Boolean actual = target.RegisterUser("Smith", "Bert", "bsmith@wherever.com");
    Assert.IsTrue(actual);
}

 

This test calls the RegisterUser method and simply asserts that it returns true.  If you look at the RegisterUser code, the only way that this will happen is if the SendUserRegistrationEmail method that it calls (via the IEmailManager reference) also returns true.

Since we wrote our IEmailManager stub to do this (i.e. the EmailManagerStub class) and also wrote our test to inject it into the UserManager constructor, our test passes.

So we didn’t even need a mocking framework to write a unit test in this example.  We simply wrote some stubs to simulate the interfaces needed by the method being tested.

However, the problem with stubs is that they are tedious to write.  That’s where a mocking framework comes in.  There are many excellent mocking frameworks out there, but I chose Moq after a colleague gave me a quick demo.

Let’s rewrite our unit test to use Moq instead of stubs.  Assuming we’ve installed Moq and added a reference to our unit test project, we first need to do a “using” statement:

using Moq;

 

Now we can rewrite our test like this:

[TestMethod()]
public void RegisterUserTest()
{
 var userPersistenceMock = new Mock<IUserPersistence>(); var emailManagerMock = new Mock<IEmailManager>(); 
    UserManager target = new UserManager(userPersistenceMock.Object, emailManagerMock.Object);
    Boolean actual = target.RegisterUser("Smith", "Bert", "bsmith@wherever.com");
    Assert.IsTrue(actual);
}

 

Instead of creating our own stub classes that implement the injected IUserPersistence and IEmailManager interfaces, we simply use the Mock<T> class and specify the interface we wish to mock.  Then we pass the mocked interfaces into our UserManager constructor with the mocked object’s Object property.

And we’re done.  No stub classes to write.  Wow, that was easy!  🙂

So let’s run our test!

image

Oops.  What happened?

Our test is expecting the RegisterUser method to return true but it didn’t.  As we saw when writing our stubs, the SendUserRegistrationEmail method needs to return true, so that’s what we did for the stub.

But how do we tell Moq to return true for this method?

To do this, we need to set up our mock object like this:

var emailManagerMock = new Mock<IEmailManager>();
emailManagerMock.Setup(o => o.SendUserRegistrationEmail("Smith", "Bert", "bsmith@wherever.com")) .Returns(true);

 

This tells the Moq framework that when IEmailManager.SendUserRegistrationEmail is called with the above parameters that it will return true.  The lambda expression variable (“o” in this case) is typed to the interface being mocked (i.e. IEmailManager).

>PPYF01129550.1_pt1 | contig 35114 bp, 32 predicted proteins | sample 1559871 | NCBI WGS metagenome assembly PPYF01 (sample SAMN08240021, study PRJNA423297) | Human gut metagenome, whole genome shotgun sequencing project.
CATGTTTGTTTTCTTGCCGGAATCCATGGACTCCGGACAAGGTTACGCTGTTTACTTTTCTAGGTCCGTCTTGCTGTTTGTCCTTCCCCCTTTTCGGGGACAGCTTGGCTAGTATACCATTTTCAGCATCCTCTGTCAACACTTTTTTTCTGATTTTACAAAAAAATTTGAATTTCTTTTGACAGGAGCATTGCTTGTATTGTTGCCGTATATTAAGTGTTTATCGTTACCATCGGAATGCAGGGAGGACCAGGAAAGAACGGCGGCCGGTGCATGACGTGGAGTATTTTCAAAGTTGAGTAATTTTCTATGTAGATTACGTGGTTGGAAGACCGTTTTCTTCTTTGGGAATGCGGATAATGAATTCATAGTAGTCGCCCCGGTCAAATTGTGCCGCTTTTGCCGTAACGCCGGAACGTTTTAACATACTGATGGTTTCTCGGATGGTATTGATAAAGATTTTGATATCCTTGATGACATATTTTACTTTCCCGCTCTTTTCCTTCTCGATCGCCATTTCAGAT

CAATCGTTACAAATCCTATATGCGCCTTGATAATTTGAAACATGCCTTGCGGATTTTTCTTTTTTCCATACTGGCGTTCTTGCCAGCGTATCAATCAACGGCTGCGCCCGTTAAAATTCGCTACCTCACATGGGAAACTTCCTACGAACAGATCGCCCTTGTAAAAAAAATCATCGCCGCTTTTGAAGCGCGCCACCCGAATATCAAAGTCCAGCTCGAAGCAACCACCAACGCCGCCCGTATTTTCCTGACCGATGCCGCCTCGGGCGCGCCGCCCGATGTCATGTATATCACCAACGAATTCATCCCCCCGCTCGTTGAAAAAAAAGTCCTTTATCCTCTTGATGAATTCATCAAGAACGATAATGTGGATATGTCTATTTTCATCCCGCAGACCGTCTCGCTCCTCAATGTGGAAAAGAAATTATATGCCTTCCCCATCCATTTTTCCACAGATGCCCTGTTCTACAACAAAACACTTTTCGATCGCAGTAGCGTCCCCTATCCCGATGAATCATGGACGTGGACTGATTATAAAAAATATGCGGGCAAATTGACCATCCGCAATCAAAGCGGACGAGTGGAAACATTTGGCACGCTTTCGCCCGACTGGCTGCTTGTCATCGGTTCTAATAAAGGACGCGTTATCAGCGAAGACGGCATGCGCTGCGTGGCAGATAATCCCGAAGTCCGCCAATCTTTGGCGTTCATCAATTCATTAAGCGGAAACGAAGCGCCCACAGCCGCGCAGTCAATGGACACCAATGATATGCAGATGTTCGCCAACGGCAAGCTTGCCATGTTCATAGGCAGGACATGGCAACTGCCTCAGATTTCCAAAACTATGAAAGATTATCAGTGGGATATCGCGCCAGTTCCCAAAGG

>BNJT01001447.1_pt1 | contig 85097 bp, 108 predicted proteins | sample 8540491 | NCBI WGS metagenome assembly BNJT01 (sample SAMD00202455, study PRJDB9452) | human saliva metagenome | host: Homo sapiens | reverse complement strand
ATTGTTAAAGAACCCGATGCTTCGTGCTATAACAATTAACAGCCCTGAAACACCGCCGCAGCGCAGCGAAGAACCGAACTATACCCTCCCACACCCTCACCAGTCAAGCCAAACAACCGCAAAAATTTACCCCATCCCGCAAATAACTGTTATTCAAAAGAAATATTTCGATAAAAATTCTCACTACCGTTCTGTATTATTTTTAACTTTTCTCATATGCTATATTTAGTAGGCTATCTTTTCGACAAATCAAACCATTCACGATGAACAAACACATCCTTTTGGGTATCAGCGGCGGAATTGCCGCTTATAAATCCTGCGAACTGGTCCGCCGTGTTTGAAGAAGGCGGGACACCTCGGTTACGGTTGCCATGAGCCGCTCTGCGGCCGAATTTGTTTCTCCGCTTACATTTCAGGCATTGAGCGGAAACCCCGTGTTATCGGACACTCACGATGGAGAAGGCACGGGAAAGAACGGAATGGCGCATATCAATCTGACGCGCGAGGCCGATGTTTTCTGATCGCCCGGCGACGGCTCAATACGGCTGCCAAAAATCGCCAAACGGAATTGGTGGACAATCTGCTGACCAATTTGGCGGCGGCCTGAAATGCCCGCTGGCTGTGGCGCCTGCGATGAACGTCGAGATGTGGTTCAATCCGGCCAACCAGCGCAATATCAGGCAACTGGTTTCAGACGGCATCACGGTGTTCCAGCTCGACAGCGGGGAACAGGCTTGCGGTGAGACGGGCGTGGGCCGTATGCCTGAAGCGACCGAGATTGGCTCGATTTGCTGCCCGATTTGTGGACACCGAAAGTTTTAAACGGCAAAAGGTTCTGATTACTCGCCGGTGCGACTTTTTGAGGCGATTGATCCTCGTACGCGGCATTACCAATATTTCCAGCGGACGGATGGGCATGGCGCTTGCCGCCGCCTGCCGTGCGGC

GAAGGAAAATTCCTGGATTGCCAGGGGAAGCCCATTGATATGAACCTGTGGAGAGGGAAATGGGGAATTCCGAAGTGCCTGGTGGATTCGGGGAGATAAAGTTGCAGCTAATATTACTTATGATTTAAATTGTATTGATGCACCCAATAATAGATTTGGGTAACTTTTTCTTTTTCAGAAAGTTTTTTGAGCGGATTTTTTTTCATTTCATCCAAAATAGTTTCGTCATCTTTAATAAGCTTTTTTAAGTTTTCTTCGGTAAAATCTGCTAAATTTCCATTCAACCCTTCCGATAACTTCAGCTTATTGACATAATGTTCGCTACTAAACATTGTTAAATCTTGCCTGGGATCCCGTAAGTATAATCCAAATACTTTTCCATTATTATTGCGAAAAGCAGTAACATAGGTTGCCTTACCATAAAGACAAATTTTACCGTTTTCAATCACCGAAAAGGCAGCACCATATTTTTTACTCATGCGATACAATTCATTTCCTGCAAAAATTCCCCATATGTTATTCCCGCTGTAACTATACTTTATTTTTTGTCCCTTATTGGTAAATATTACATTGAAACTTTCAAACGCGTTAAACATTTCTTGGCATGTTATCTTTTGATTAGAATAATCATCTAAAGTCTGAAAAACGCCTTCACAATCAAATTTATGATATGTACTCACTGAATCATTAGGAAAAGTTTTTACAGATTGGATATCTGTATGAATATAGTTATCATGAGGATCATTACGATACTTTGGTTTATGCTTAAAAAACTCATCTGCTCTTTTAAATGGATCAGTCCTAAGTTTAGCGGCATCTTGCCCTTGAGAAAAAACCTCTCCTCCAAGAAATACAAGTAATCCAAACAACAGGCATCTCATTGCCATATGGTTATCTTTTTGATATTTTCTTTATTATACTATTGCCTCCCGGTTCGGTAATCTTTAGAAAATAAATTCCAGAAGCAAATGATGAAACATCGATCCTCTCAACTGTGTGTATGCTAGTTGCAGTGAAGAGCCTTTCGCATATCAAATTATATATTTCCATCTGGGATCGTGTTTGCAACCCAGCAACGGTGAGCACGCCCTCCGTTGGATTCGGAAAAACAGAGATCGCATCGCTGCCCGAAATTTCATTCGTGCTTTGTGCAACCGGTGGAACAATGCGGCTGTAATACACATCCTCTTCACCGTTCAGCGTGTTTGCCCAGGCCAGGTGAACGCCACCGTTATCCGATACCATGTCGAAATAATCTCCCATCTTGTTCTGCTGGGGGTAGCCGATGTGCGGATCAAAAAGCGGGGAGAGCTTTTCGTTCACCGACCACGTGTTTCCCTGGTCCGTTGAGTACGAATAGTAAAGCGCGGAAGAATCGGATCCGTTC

We also need to do something similar for IUserPersistence so our test can pass.  Here’s the full test:

[TestMethod()]
public void RegisterUserTest()
{
    var userPersistenceMock = new Mock<IUserPersistence>();
    userPersistenceMock.Setup(o => o.AddUser("Smith", "Bert", "bsmith@wherever.com"))
        .Returns(true);

    var emailManagerMock = new Mock<IEmailManager>();
    emailManagerMock.Setup(o => o.SendUserRegistrationEmail("Smith", "Bert", "bsmith@wherever.com"))
        .Returns(true);

    UserManager target = new UserManager(userPersistenceMock.Object, emailManagerMock.Object);
    Boolean actual = target.RegisterUser("Smith", "Bert", "bsmith@wherever.com");
    Assert.IsTrue(actual);
}

 

Now when we run our test it passes! 🙂

image

Much easier with Moq than writing our own stubs.  You can consider stubs a thing of the past.

But our test can be simplified a bit.  We don’t really care about specific parameters passed to our interface methods, so we can use Moq’s “It” class to make our test setups a bit more general:

var userPersistenceMock = new Mock<IUserPersistence>();
userPersistenceMock.Setup(o => o.AddUser(It.IsAny<String>(), It.IsAny<String>(), It.IsAny<String>()))
    .Returns(true);

var emailManagerMock = new Mock<IEmailManager>();
emailManagerMock.Setup(o => o.SendUserRegistrationEmail(It.IsAny<String>(), It.IsAny<String>(), It.IsAny<String>()))
    .Returns(true);

 

This tells Moq that we’re setting up a return value of true for these two methods when any parameters are passed to it.  For our test, this is acceptable.

Well, that was a quick introduction to Moq.  Hopefully I’ve demonstrated that mocking frameworks (like Moq) can be very useful for writing unit tests since they make it easy to simulate the behavior of the objects and interfaces used by the code being tested.

Once I grasped the power of Moq, I never looked back.

Happy mocking!